Q for the native speakers: friends who have studied Russian have told me that languages in Russian are never referred to with the adjective on its own (e.g. "English", "German"), but only as the phrase "the English language"; "the German language" (англиский язык, немецкий язык) etc.
Any comment on which is better to use, or are both accepted?
Both are accepted. Another way would be «английский язык», «японский язык», «французский язык» and so on, which is what you would see written on books and in a school's timetable, for example. However, in speech you can use язык or omit it as you please:
- Я изучаю японский (язык). = I study Japanese.
- Вы знаете английский (язык)? = Do you know(speak) English?
- Тут есть книги на немецком (языке). = There are books written in German here.
In English, though, "the English language", "the French language" are rather formal—and that's what your friends must have noticed. While in English you hardly ever use "the X language", in Russian it is preferred where you need more precise wording, but not overtly formal.
When you use a "way-of-action" adverb regarding languages, it is never supplemented by «язык» because, strictly speaking, it is not about the language:
- Он говорит по-немецки.
- Я говорю по-японски.
- Он немец, но сейчас говорит по-французски.
Germany has not been around for too long. The Germans, however, have been trading with Russia for centuries. The word «немец», originally meaning "foreigner, a person who does not speak clearly", narrowed down its meaning to only mean "a German".
It bears a clear resemblance to «немой» (mute, dumb, a person who does not speak), which was built upon the same root.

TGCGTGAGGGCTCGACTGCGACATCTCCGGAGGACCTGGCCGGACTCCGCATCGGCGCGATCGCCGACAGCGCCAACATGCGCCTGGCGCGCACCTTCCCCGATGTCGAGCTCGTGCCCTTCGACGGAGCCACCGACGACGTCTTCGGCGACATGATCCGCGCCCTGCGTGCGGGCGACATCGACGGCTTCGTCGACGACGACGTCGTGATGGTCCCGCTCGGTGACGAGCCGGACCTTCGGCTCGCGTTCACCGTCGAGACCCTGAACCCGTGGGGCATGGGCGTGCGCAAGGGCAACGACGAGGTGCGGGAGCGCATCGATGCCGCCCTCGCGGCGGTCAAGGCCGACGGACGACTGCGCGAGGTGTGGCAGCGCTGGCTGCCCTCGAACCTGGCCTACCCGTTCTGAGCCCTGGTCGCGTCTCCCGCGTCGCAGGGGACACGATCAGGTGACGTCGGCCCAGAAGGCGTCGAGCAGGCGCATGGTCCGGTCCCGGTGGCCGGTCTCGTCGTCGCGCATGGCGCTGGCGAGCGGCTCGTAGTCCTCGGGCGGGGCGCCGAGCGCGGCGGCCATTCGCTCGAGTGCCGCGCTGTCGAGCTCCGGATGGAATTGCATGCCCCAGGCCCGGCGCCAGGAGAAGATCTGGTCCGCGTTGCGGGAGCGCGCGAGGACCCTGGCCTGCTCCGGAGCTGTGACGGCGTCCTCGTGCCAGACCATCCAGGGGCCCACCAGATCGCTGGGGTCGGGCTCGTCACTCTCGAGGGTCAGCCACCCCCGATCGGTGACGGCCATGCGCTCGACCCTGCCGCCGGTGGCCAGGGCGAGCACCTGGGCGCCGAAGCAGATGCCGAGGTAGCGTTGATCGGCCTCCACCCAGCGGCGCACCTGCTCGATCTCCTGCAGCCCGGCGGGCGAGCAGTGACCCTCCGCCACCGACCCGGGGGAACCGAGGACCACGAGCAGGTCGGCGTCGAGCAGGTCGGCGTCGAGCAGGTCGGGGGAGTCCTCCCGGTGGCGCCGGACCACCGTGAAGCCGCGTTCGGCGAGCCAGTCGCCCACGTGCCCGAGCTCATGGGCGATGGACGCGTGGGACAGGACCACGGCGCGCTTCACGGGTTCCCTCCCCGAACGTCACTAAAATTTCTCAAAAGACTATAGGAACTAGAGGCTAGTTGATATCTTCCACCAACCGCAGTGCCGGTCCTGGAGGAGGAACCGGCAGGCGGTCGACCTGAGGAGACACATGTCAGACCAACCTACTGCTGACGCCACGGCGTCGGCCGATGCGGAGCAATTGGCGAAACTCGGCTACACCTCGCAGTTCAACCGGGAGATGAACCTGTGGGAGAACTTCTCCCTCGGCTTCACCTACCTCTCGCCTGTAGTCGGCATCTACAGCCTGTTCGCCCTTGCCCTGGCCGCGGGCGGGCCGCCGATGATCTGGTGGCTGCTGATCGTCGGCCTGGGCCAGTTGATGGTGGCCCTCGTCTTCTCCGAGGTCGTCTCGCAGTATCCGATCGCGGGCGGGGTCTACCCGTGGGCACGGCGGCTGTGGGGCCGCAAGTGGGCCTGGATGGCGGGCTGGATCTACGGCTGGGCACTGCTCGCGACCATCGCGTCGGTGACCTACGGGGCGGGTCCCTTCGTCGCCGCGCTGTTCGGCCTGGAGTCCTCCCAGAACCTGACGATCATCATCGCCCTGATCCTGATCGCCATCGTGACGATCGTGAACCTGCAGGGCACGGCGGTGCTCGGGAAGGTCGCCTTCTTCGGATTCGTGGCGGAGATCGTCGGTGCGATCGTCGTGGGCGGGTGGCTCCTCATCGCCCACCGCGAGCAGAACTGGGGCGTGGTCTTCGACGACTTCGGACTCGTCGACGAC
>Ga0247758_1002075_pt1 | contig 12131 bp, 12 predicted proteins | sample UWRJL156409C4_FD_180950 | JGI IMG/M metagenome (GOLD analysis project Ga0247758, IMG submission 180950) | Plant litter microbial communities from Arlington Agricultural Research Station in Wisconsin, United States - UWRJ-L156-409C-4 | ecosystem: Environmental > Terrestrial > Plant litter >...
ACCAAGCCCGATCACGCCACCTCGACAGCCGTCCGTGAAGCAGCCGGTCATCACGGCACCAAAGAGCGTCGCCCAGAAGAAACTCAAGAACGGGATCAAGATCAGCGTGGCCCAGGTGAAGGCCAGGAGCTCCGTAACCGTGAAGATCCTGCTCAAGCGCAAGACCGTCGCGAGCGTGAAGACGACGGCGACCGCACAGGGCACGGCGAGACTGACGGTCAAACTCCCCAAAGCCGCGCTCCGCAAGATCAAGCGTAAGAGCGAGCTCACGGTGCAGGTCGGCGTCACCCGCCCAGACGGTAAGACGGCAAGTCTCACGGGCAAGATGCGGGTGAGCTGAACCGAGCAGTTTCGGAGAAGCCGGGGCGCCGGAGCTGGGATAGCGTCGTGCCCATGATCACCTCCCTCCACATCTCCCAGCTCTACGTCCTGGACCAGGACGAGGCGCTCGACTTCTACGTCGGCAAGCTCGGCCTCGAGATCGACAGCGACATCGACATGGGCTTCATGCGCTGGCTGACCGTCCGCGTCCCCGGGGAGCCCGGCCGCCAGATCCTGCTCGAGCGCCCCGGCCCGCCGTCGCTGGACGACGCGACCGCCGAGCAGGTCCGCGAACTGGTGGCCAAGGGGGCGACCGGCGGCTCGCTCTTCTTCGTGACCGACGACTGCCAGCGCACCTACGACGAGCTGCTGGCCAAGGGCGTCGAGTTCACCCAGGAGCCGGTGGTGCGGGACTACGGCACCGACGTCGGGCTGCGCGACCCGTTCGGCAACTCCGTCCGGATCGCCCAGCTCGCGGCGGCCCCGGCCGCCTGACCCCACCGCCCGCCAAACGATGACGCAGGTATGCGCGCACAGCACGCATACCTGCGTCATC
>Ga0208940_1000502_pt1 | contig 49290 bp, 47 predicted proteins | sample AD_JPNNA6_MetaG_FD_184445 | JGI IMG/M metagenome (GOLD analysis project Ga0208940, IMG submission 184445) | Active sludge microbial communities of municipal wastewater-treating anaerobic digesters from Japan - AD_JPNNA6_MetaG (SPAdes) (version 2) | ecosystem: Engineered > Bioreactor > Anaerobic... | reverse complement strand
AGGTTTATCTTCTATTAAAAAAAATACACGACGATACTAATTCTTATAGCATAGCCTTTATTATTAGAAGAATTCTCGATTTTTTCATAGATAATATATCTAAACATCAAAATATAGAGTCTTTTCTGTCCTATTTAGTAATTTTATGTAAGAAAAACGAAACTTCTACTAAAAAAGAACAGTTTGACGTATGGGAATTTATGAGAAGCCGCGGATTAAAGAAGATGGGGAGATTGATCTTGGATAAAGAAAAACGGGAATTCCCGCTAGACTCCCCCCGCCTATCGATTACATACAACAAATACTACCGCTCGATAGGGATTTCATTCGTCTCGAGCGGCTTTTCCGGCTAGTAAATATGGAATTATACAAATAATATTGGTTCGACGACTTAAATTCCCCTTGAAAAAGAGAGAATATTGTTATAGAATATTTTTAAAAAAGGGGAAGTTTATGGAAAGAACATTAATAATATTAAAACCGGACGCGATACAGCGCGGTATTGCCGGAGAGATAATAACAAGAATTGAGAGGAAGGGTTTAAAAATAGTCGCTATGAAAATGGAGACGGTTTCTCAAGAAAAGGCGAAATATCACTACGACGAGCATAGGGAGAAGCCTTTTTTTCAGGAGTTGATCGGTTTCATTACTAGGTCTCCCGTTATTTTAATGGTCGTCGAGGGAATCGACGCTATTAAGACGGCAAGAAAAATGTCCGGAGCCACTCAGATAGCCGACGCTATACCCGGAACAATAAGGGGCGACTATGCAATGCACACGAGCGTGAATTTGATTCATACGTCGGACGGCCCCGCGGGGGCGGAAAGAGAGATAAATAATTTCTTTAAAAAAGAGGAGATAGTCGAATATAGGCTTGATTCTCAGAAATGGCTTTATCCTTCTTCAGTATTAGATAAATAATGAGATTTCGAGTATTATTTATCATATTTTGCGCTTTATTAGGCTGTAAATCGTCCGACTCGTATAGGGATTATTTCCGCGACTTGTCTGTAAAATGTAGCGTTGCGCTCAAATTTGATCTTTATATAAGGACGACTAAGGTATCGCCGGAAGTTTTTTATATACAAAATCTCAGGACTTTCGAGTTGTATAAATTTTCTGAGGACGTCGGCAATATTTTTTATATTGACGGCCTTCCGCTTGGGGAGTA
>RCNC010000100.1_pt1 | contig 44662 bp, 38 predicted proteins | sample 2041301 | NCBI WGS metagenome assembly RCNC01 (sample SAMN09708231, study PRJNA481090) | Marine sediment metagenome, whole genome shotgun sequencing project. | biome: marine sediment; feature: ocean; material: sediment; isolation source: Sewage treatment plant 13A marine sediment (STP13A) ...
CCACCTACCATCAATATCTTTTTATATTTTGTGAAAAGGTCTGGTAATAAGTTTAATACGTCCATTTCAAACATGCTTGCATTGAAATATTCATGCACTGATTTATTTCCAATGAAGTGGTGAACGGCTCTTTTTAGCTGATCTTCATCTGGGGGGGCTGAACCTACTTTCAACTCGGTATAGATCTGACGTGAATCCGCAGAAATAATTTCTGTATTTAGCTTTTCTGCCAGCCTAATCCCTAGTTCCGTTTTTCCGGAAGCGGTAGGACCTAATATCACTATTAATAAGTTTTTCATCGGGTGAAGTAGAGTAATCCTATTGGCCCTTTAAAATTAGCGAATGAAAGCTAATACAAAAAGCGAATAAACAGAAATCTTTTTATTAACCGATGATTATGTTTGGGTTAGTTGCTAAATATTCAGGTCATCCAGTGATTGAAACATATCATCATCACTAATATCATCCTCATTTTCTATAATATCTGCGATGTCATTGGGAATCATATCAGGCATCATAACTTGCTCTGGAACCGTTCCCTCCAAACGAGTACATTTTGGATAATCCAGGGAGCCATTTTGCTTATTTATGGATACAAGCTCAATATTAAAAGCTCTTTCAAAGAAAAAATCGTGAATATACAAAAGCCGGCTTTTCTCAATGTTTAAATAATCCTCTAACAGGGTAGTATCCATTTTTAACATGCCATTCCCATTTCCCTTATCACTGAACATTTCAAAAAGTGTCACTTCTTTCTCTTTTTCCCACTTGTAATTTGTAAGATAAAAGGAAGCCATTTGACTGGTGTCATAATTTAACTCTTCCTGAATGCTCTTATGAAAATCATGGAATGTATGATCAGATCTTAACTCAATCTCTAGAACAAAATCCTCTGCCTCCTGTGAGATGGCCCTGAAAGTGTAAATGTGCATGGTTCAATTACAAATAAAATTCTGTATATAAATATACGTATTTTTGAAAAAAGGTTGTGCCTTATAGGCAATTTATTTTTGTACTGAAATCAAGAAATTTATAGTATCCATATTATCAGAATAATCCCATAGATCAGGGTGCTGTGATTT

Интересно! I know there's a few words in English that ultimately derive from "those people talk funny." Barbarian came from Greek barbaros; "barbar" was an imitation of foreign babble, thus barbaros was a non-Greek, one who speaks unintelligibly. And gringo originally meant "foreigner, anyone who can't speak Spanish," (possibly from greigo, "Greek"; I've read stories that Greeks had notoriously awful accents when they tried to speak Spanish but I've never seen verification) Since English-speaking Americans moving west would encounter local Latino populations and not know Spanish , Americans became "gringos."
The word seems to be proto-slavic. In that old times Slavic tribes could communicate (better or worse) with each other because of the similarity of their languages. However in the west there were people who spoke differently. West Slavs couldn't understand them. If you look at the map of Europe, you will notice that Poland is bordered by Slavic states excluding Baltic Lithuania (in the past there were also the Old Prussians, but bear in mind Proto-Balto-Slavic language) and Germany (polish: Niemcy - literally "mute people", plural of "Niemiec", a word formed from "niemy" - mute).
Does Russian make a distinction between asking which of two vs asking if either of two?
That is, if someone asked me, "Do you know either German or English?" I could say "yes," but if someone asked me, "Which do you know, German or English?" I'd have to say "English."
Is Russian based on context, or does this formation go one of those particular ways?